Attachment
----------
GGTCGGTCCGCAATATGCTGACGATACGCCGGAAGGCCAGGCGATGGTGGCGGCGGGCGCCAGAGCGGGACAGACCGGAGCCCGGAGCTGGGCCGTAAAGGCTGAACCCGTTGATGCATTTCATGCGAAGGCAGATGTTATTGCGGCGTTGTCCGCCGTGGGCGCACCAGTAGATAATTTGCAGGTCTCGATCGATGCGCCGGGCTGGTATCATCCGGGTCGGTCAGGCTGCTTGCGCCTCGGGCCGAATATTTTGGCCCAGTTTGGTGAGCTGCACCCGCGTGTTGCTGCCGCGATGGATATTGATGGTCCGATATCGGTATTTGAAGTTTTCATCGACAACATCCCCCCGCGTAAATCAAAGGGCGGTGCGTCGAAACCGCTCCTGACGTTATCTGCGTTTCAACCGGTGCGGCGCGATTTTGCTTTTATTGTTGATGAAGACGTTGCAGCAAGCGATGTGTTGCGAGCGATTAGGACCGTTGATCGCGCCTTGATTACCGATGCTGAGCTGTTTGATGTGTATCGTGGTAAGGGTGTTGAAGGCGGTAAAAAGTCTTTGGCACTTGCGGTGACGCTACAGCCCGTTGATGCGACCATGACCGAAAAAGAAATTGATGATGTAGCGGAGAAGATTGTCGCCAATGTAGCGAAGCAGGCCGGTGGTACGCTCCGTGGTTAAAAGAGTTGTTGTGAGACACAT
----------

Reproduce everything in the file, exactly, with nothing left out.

GGTCGGTCCGCAATATGCTGACGATACGCCGGAAGGCCAGGCGATGGTGGCGGCGGGCGCCAGAGCGGGACAGACCGGAGCCCGGAGCTGGGCCGTAAAGGCTGAACCCGTTGATGCATTTCATGCGAAGGCAGATGTTATTGCGGCGTTGTCCGCCGTGGGCGCACCAGTAGATAATTTGCAGGTCTCGATCGATGCGCCGGGCTGGTATCATCCGGGTCGGTCAGGCTGCTTGCGCCTCGGGCCGAATATTTTGGCCCAGTTTGGTGAGCTGCACCCGCGTGTTGCTGCCGCGATGGATATTGATGGTCCGATATCGGTATTTGAAGTTTTCATCGACAACATCCCCCCGCGTAAATCAAAGGGCGGTGCGTCGAAACCGCTCCTGACGTTATCTGCGTTTCAACCGGTGCGGCGCGATTTTGCTTTTATTGTTGATGAAGACGTTGCAGCAAGCGATGTGTTGCGAGCGATTAGGACCGTTGATCGCGCCTTGATTACCGATGCTGAGCTGTTTGATGTGTATCGTGGTAAGGGTGTTGAAGGCGGTAAAAAGTCTTTGGCACTTGCGGTGACGCTACAGCCCGTTGATGCGACCATGACCGAAAAAGAAATTGATGATGTAGCGGAGAAGATTGTCGCCAATGTAGCGAAGCAGGCCGGTGGTACGCTCCGTGGTTAAAAGAGTTGTTGTGAGACACAT